ISRO has developed an array of sounding rockets and four generations of launch vehicles and thus establishing operational space transportation system. Most of launch vehicle development is carried out at VSSC.

Current focus of VSSC is on the Geosynchronous Satellite Launch Vehicle (GSLV), the GSLV Mk III and the Reusable Launch Vehicle- Technology Demonstrator (RLV-TD).

In January 2007, the Space Capsule Recovery Experiment Module (SRE-1) was safely brought back to earth after 10 days in orbit. This involved a host of technologies developed at VSSC, including thermal protection systems to withstand the large heat flux of atmospheric re-entry.

VSSC made significant contribution to India's maiden mission to the Moon, Chandrayaan-1.

VSSC R&D efforts have included solid propellant formulations. Another focus area has been navigation systems; the ISRO Inertial Systems Unit (IISU) established at Vattiyoorkavu is a part of VSSC.

VSSC is involved in the development of air-breathing vehicles. A reusable launch vehicle technology demonstrator is under development, which will be tested soon.

VSSC also has programs focused on applications of space technology including village resource centres, telemedicine, tele-education, disaster management support and outreach through Direct To Home television broadcast.

Former directors

Name of director[12] Tenure
S. Somanath 2018–2022
K. Sivan 2015–2018
Madhavan Chandradathan 2014–2015
S. Ramakrishnan 2013–2014
P. S. Veeraraghavan 2009–2012
K. Radhakrishnan 2007–2009
B. N. Suresh 2003–2007
G. Madhavan Nair 1999–2003
S. Srinivasan 1994–1999
Pramod Kale February 1994–November 1994
Suresh Chandra Gupta 1985–1994
Vasant R. Gowariker 1979–1985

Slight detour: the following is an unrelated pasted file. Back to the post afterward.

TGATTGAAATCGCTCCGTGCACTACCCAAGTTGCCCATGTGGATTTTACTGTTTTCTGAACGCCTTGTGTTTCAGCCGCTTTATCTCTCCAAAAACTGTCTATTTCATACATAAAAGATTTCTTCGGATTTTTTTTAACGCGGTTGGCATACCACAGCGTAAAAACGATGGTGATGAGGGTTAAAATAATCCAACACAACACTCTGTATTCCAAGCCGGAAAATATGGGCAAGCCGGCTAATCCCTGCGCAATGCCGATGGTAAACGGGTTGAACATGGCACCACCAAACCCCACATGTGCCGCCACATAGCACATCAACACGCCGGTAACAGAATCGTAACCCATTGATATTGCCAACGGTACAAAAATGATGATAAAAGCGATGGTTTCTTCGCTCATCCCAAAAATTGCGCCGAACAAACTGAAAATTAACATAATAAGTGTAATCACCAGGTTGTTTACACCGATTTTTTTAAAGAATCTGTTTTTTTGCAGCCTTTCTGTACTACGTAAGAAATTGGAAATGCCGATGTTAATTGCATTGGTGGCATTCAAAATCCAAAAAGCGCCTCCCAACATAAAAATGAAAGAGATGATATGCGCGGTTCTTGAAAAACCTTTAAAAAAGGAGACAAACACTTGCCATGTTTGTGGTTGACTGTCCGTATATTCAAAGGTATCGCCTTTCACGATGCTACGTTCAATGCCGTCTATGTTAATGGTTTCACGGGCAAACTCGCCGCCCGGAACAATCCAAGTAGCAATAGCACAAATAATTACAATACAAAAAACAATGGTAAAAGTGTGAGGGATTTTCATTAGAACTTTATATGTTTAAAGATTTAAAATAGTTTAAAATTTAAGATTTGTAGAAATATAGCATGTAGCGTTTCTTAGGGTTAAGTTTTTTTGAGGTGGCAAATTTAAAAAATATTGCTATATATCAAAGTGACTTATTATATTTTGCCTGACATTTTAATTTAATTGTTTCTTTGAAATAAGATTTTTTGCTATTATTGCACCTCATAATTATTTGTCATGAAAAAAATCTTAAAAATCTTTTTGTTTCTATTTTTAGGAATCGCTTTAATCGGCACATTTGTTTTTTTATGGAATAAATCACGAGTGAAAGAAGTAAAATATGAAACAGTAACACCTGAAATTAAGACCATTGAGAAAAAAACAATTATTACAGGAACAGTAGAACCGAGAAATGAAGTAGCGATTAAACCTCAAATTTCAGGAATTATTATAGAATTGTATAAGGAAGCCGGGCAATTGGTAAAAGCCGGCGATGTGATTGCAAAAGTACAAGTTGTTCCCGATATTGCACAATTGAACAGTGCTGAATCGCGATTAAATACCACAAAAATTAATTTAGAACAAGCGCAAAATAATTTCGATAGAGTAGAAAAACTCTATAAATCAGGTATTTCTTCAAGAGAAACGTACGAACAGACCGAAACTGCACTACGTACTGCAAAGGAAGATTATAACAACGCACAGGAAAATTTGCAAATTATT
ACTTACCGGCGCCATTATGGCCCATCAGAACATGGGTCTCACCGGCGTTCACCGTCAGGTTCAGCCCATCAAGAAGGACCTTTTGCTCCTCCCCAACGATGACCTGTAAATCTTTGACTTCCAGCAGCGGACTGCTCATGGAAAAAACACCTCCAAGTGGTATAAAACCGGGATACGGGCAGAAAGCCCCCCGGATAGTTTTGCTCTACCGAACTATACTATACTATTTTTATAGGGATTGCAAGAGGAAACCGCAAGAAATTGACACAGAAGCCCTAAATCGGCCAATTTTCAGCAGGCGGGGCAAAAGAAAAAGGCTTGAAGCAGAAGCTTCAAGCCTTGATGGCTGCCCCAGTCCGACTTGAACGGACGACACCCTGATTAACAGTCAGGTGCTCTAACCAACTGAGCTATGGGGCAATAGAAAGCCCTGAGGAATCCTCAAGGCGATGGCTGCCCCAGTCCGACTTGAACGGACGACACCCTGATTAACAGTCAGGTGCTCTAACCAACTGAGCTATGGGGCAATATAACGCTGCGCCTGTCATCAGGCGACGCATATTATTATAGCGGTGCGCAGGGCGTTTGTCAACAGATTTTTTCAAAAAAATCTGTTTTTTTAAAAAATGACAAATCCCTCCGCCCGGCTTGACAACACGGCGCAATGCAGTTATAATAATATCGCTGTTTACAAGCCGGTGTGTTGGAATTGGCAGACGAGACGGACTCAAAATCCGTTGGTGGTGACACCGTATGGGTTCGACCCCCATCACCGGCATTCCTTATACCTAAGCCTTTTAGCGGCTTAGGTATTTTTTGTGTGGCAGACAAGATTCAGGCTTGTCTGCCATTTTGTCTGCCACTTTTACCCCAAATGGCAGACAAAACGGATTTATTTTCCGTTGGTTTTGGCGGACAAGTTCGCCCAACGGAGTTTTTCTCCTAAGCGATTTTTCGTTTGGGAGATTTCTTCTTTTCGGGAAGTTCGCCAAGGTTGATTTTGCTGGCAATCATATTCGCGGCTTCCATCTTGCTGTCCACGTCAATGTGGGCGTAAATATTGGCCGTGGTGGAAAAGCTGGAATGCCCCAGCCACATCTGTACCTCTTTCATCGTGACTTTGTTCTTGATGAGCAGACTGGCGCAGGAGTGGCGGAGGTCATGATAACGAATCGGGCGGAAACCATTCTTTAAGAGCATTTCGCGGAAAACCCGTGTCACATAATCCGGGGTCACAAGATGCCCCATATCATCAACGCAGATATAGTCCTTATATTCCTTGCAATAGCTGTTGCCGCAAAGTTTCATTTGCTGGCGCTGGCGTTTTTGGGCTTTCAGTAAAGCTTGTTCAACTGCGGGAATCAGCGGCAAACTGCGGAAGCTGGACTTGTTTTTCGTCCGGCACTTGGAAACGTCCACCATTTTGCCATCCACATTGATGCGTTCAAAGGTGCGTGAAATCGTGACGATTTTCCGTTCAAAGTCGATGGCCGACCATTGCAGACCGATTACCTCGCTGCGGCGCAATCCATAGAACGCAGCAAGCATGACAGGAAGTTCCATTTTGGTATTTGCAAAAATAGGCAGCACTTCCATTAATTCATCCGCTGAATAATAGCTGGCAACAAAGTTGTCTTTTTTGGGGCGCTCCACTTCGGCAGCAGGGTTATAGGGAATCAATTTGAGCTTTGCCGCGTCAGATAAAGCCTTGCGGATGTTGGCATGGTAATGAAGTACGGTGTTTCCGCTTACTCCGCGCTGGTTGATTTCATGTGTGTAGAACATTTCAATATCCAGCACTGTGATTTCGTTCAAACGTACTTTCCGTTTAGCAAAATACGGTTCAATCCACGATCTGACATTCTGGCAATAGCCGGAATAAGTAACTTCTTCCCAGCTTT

Brahm Prakash 1972–1979

See also



  1. ^ "Dr.S. Unnikrishnan Nair". Archived from the original on 7 February 2022. Retrieved 7 February 2022.
  2. ^ "Welcome To ISRO :: Centres :: Trivandrum :: Vikram Sarabhai Space Centre(VSSC)". Isro.gov.in. Archived from the original on 1 May 2013. Retrieved 30 November 2013.
  3. ^ "I'm proud that I recommended him for ISRO: EV Chitnis". Archived from the original on 9 July 2021. Retrieved 13 July 2021.
  4. ^ Rao, U.R. (2014). India's Rise as a Space Power. New Delhi: Foundation Books. p. 8. ISBN 978-93-82993-48-3.
  5. ^ "I'm proud that I recommended him for ISRO: EV Chitnis". Archived from the original on 9 July 2021. Retrieved 13 July 2021.
  6. ^ "Sounding Rocket". www.vssc.gov.in. Retrieved 8 September 2020.[permanent dead link]
  7. ^ Rao, U.R. (2014). India's Rise as a Space Power. New Delhi: Foundation Books. p. 11. ISBN 978-93-82993-48-3.
  8. ^ PV Manoranjan Rao; P Radhakrishnan (2012). A Brief History of Rocketry in ISRO. Hyderabad: Universities Press (India) Private Limited. pp. 27–28. ISBN 978-81-7371-763-5.
  9. ^ MP, Sidharth (26 December 2023). "ISRO-made structural analysis software 'FEAST' available for Indian academia, industries". WION. Archived from the original on 3 January 2024. Retrieved 30 December 2023.
  10. ^ "PM Modi to inaugurate technical facilities of Isro in Kerala on Tuesday". Business Standard. PTI. 26 February 2024. Archived from the original on 2 March 2024. Retrieved 26 February 2024.
  11. ^ "Government of India, Vikram Sarabhai Space Centre". Vssc.gov.in. Archived from the original on 8 January 2014. Retrieved 30 November 2013.
  12. ^ "Former Directors". Archived from the original on 2 September 2018.